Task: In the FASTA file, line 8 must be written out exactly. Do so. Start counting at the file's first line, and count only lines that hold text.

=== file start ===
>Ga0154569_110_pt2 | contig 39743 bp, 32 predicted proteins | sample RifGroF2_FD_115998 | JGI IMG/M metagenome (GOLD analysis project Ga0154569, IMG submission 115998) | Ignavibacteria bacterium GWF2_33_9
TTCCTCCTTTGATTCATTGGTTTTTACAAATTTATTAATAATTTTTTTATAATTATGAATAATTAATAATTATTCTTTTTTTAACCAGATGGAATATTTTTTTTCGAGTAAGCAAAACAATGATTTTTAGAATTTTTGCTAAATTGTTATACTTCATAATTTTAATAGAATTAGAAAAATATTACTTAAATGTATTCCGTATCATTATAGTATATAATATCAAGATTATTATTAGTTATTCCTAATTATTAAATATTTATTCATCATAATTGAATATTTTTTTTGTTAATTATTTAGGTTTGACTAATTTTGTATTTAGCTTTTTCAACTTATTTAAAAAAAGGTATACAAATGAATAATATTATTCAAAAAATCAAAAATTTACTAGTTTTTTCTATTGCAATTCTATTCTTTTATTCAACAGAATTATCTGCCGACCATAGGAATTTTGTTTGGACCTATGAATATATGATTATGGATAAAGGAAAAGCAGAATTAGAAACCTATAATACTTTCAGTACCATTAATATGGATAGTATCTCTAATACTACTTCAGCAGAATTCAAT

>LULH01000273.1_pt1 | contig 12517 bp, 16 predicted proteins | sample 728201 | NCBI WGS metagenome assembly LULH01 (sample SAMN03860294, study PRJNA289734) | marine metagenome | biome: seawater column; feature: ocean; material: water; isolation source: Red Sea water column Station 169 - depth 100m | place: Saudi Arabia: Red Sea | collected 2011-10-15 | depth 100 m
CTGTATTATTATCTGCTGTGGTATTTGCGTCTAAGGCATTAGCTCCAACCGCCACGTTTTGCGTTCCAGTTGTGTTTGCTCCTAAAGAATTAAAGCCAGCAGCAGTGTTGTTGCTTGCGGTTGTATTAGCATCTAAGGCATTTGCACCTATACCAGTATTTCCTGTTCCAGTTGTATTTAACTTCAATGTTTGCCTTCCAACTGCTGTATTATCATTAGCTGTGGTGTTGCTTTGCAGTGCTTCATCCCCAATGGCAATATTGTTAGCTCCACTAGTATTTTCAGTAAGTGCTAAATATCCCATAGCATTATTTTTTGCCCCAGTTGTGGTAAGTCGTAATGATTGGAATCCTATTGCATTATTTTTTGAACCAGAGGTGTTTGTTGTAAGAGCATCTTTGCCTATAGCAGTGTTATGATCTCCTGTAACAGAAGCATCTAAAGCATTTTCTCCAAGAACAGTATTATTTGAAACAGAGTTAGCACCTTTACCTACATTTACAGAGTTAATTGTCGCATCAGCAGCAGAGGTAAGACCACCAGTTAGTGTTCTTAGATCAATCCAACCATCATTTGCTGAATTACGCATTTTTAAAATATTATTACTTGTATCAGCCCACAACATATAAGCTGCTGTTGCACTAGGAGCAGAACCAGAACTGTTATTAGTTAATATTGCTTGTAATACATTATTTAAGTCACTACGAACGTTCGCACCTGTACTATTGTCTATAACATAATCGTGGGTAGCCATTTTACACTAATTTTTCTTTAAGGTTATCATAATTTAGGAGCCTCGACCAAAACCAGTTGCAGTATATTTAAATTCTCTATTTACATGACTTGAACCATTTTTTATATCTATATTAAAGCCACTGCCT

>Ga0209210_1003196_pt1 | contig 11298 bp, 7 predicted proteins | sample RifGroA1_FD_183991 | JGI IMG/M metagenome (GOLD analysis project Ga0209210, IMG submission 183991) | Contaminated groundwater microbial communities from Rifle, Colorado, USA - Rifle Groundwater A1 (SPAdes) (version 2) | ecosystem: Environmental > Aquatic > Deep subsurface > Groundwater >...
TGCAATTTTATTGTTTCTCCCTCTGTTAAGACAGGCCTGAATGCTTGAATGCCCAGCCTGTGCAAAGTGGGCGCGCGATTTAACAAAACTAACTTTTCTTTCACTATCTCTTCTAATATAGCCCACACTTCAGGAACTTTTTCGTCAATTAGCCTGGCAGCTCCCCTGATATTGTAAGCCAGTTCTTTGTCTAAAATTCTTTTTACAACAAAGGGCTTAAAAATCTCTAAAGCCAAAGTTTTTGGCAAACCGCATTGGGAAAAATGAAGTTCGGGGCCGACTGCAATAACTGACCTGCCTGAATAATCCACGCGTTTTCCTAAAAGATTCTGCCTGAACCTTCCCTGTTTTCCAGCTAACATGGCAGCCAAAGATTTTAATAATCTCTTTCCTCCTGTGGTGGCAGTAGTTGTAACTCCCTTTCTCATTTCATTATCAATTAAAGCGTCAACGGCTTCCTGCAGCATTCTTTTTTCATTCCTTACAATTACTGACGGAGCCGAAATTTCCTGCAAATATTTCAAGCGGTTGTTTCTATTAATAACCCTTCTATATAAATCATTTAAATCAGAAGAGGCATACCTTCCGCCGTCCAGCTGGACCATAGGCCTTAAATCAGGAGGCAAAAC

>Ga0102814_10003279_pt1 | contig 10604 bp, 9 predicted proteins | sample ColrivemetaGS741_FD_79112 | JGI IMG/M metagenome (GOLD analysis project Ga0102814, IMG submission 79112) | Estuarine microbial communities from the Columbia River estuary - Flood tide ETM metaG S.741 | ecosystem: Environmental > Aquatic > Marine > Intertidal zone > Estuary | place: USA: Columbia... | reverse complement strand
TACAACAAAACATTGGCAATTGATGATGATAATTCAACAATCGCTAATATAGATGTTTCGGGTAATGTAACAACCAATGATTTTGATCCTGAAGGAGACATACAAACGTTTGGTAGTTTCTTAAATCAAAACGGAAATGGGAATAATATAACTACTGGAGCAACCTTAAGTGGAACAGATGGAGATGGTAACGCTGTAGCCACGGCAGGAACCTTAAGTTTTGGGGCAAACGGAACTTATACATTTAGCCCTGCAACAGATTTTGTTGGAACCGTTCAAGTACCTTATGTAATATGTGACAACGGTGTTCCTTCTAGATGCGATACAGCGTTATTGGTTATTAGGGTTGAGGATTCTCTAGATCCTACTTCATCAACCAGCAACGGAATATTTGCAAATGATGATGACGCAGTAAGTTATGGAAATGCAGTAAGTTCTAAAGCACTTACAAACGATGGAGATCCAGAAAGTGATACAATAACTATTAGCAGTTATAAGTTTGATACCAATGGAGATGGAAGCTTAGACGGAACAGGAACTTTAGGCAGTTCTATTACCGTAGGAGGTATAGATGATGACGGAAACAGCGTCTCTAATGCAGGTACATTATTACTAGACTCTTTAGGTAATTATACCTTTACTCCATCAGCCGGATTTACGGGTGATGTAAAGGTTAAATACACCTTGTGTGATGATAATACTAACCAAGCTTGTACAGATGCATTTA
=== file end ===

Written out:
TACAACAAAACATTGGCAATTGATGATGATAATTCAACAATCGCTAATATAGATGTTTCGGGTAATGTAACAACCAATGATTTTGATCCTGAAGGAGACATACAAACGTTTGGTAGTTTCTTAAATCAAAACGGAAATGGGAATAATATAACTACTGGAGCAACCTTAAGTGGAACAGATGGAGATGGTAACGCTGTAGCCACGGCAGGAACCTTAAGTTTTGGGGCAAACGGAACTTATACATTTAGCCCTGCAACAGATTTTGTTGGAACCGTTCAAGTACCTTATGTAATATGTGACAACGGTGTTCCTTCTAGATGCGATACAGCGTTATTGGTTATTAGGGTTGAGGATTCTCTAGATCCTACTTCATCAACCAGCAACGGAATATTTGCAAATGATGATGACGCAGTAAGTTATGGAAATGCAGTAAGTTCTAAAGCACTTACAAACGATGGAGATCCAGAAAGTGATACAATAACTATTAGCAGTTATAAGTTTGATACCAATGGAGATGGAAGCTTAGACGGAACAGGAACTTTAGGCAGTTCTATTACCGTAGGAGGTATAGATGATGACGGAAACAGCGTCTCTAATGCAGGTACATTATTACTAGACTCTTTAGGTAATTATACCTTTACTCCATCAGCCGGATTTACGGGTGATGTAAAGGTTAAATACACCTTGTGTGATGATAATACTAACCAAGCTTGTACAGATGCATTTA